Day 51: Living with Passion, Purpose & Meaning (Acts 21:27-22:29)
Today’s Passage: Acts 21:27-22:29
More and more we are being told to live with passion. To live with meaning and purpose.
It seems that this sentiment takes at least two possible paths.
One is that people work at their jobs, and then pursue their passions outside of work.
Another is where people want it all to intersect in their jobs. Consider our desire for meaning and purpose and marry that to our work. You know that part of your life where you spend some 40, 50, 60+ hours a week. With this sort of expectation, we can easily become discontent with our jobs.
Yet the question to start with is, “What is your passion?”
This is a big question, and you might wonder why I bring this up as we read about Paul being arrested.
Because, when you are truly passionate about something, you don’t let obstacles get in your way.
Paul is facing some obstacles. He is under arrest. People so dislike him and his message that they are lying. He has done nothing wrong. It doesn’t matter. A riot ensues. They want him dead.
The Romans save him by binding him in chains. Paul’s reaction? He wants to talk to the people.
Why? His passion. He wants them to know Jesus.
Just pause and soak that in—in the middle of this bedlam—he wants them to know Jesus.
What is the lesson for me today? It has to do with what my passion is, and the obstacles I face.
If my passion is sharing Jesus, then in the United States and many western cultures today, I’m going to face pressure as a Jesus follower. Consider just two.
The first is that I am to be quiet…I am told, “faith is to be private”, but that is a lie. Faith is to be lived and lived in public. There is no divide between what is sacred and what is secular—it is all God’s. And through the work and person of Jesus Christ—God is redeeming all His world.
The second is that when I speak…I can be quickly judged and told that I am offending others. Now to be honest, there are times I wince at howI speak. My speech is not seasoned enough with grace. Yet if I continue to be honest, I need to ask if I am not speaking because I lack sufficient grace in my speech—or because I want people to think well of me. Am I not speaking because I don’t want them to think me a bigot?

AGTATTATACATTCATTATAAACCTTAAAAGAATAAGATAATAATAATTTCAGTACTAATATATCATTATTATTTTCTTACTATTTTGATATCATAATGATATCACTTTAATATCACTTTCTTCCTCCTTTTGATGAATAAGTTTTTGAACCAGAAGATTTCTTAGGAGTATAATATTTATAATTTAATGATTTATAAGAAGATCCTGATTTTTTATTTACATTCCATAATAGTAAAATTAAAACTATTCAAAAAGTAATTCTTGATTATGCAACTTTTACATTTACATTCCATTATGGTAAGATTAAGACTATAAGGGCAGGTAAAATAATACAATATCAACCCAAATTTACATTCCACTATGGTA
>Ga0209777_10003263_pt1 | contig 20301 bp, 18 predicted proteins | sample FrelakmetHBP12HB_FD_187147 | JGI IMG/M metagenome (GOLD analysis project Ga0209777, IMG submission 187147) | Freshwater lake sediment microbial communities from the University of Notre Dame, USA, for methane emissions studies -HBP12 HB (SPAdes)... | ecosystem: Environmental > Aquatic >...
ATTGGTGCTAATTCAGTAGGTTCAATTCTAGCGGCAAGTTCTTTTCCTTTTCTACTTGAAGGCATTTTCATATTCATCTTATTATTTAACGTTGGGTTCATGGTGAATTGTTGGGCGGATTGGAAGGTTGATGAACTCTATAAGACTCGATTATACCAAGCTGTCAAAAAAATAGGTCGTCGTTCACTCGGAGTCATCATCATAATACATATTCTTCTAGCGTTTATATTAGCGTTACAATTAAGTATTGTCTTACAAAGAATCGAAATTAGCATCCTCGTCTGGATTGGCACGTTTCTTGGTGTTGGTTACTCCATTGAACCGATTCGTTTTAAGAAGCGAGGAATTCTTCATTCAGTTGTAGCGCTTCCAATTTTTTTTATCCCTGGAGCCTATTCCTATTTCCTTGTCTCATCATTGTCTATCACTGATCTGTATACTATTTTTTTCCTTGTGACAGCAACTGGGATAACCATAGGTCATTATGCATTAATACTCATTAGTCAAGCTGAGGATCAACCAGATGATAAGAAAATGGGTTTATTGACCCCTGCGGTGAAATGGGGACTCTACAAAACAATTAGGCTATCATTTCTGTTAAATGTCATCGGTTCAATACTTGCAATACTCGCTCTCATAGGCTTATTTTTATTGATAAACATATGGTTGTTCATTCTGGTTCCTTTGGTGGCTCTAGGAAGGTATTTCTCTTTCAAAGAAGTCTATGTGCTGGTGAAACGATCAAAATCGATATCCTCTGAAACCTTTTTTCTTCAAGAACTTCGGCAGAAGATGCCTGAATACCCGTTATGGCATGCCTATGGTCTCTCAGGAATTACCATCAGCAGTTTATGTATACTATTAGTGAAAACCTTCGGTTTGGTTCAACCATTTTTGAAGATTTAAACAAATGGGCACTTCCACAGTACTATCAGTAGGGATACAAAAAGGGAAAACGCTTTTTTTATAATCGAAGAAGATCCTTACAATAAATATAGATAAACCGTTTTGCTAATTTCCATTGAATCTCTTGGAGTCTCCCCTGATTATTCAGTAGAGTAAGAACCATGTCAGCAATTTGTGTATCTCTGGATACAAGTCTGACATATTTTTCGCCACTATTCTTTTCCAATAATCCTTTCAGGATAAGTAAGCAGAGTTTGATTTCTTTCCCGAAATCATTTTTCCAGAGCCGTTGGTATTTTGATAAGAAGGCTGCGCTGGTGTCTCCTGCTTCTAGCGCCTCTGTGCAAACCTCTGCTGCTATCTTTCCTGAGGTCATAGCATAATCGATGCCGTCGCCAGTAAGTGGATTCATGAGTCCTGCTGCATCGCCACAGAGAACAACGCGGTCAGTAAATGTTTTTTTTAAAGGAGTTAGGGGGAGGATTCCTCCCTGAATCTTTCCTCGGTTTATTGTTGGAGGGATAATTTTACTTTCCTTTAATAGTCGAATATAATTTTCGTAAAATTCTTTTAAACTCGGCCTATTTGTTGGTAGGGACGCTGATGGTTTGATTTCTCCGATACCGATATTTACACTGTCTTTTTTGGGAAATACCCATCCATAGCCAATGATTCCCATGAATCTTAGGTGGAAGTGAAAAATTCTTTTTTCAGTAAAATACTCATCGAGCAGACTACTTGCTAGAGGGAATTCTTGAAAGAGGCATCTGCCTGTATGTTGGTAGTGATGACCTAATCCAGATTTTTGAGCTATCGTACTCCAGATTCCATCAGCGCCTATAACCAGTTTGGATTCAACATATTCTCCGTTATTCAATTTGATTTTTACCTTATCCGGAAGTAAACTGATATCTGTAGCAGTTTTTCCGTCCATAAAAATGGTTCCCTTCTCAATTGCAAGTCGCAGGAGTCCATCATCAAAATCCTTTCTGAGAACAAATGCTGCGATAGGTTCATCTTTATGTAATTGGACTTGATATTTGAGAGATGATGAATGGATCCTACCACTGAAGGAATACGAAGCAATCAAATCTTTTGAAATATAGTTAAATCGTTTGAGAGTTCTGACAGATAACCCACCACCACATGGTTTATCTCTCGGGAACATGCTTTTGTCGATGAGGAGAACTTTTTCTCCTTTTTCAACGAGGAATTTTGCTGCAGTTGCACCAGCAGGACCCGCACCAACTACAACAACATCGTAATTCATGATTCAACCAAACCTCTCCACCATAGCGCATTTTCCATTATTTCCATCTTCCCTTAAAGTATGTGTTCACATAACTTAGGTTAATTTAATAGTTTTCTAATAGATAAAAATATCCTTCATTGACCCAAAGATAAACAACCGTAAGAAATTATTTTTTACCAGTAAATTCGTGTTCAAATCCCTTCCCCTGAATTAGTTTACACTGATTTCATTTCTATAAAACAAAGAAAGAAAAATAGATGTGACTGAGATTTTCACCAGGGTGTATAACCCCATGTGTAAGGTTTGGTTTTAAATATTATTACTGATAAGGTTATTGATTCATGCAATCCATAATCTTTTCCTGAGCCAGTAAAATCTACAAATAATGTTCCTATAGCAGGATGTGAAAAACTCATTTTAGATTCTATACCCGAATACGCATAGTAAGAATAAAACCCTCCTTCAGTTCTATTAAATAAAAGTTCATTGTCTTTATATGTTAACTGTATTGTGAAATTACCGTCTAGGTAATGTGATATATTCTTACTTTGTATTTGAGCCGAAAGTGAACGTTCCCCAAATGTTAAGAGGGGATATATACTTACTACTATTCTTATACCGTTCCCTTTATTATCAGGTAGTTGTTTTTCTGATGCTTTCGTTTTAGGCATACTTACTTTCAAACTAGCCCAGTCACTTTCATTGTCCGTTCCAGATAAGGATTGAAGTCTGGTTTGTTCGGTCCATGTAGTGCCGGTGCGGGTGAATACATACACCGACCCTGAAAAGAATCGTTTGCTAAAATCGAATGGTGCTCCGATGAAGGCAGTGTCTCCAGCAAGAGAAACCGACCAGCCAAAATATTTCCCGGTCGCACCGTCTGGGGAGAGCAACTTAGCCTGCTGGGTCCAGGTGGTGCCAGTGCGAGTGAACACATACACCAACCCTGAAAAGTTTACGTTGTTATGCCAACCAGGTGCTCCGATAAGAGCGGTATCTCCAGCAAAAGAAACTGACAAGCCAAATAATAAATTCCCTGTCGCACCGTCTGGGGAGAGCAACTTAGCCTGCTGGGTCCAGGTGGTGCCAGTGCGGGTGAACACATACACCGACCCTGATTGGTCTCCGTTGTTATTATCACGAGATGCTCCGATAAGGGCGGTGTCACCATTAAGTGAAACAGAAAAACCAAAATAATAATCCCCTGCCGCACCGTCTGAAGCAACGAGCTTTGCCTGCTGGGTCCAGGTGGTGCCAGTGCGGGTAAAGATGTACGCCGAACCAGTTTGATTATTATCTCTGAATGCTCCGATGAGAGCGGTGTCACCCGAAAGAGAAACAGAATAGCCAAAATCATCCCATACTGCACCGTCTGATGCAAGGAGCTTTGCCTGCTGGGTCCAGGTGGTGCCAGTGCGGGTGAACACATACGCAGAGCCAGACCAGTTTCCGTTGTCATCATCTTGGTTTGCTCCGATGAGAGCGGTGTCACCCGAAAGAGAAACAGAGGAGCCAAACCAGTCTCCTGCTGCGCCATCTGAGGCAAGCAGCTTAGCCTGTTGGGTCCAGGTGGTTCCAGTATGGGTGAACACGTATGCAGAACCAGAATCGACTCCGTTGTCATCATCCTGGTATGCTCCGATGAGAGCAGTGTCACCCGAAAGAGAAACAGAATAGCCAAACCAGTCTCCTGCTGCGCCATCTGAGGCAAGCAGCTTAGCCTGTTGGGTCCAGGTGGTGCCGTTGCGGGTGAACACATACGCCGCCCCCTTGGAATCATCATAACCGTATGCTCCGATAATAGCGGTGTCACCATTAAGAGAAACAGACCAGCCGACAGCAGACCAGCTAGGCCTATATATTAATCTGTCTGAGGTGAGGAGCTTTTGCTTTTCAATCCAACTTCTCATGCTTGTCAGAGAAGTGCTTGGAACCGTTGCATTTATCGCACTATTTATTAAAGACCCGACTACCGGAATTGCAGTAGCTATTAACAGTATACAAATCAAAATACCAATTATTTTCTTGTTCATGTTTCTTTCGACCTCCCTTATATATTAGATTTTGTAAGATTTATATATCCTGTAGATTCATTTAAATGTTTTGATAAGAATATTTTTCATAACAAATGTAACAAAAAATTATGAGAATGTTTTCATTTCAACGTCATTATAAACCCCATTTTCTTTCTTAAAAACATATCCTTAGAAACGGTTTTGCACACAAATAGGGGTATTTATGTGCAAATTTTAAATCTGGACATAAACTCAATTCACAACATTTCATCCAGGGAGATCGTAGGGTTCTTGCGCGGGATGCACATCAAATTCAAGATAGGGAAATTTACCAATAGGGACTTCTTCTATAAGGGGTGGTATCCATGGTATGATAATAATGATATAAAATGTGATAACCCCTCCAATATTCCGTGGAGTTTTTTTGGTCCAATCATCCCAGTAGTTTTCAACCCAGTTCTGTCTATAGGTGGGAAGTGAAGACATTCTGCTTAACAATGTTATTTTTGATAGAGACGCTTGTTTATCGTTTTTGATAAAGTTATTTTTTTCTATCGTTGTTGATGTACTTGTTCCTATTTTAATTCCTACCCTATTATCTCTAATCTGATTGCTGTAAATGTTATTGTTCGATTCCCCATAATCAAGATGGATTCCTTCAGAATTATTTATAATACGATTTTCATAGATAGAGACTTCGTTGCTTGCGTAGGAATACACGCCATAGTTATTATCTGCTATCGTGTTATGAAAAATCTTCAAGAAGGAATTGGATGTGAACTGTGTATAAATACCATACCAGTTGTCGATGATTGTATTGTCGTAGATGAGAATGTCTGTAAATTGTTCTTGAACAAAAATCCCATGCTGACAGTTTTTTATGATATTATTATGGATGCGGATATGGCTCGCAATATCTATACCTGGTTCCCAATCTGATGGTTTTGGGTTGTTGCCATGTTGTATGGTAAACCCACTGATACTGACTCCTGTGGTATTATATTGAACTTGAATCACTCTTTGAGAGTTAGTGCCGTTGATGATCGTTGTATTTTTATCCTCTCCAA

I don’t need to be threatened with flogging to keep quiet.
So then, what is the lesson for me today?
It goes back to Paul, beaten and chained on the steps of Fortress Antonia. His passion is front and center.
He wants people to know God. He knows we can only know the Father through the Son. His defense of himself is the proclamation that Jesus Christ is Risen, and that he is following the Risen Lord Jesus.
So how is the Scripture challenging me today?
Answer: in a way it has before. It is challenging me with the question of whether I love God and love people. Is that my passion?
I am not facing what Paul faced. Yet, in a truly tolerant society, ideas can be discussed openly, conversations can take place, minds can be energized, and hearts engaged—and in the end—God in His sovereignty and mercy would move to those who seek Him.
However, our society is becoming much less tolerant. Compliance is the new order of the day. Silence by Jesus’ followers is becoming the new norm.
Yet the Scriptures today challenge me. Do I long that everyone will know Jesus, even if the general response of people will be less than positive?
My answer to my own question—I am working on it. It is often not my first reaction. I do better in foreign countries that in my own village—God forgive me.
The Scripture today, presents a real-life example of this issue for all of us—and here is something interesting—if we can each learn to Love God and Love People—if this becomes our passion—then integrating our passion into our lives so we have meaning—well, it’s done!
What do you think? What is your passion? Is it, can it be, to Love God and Love People?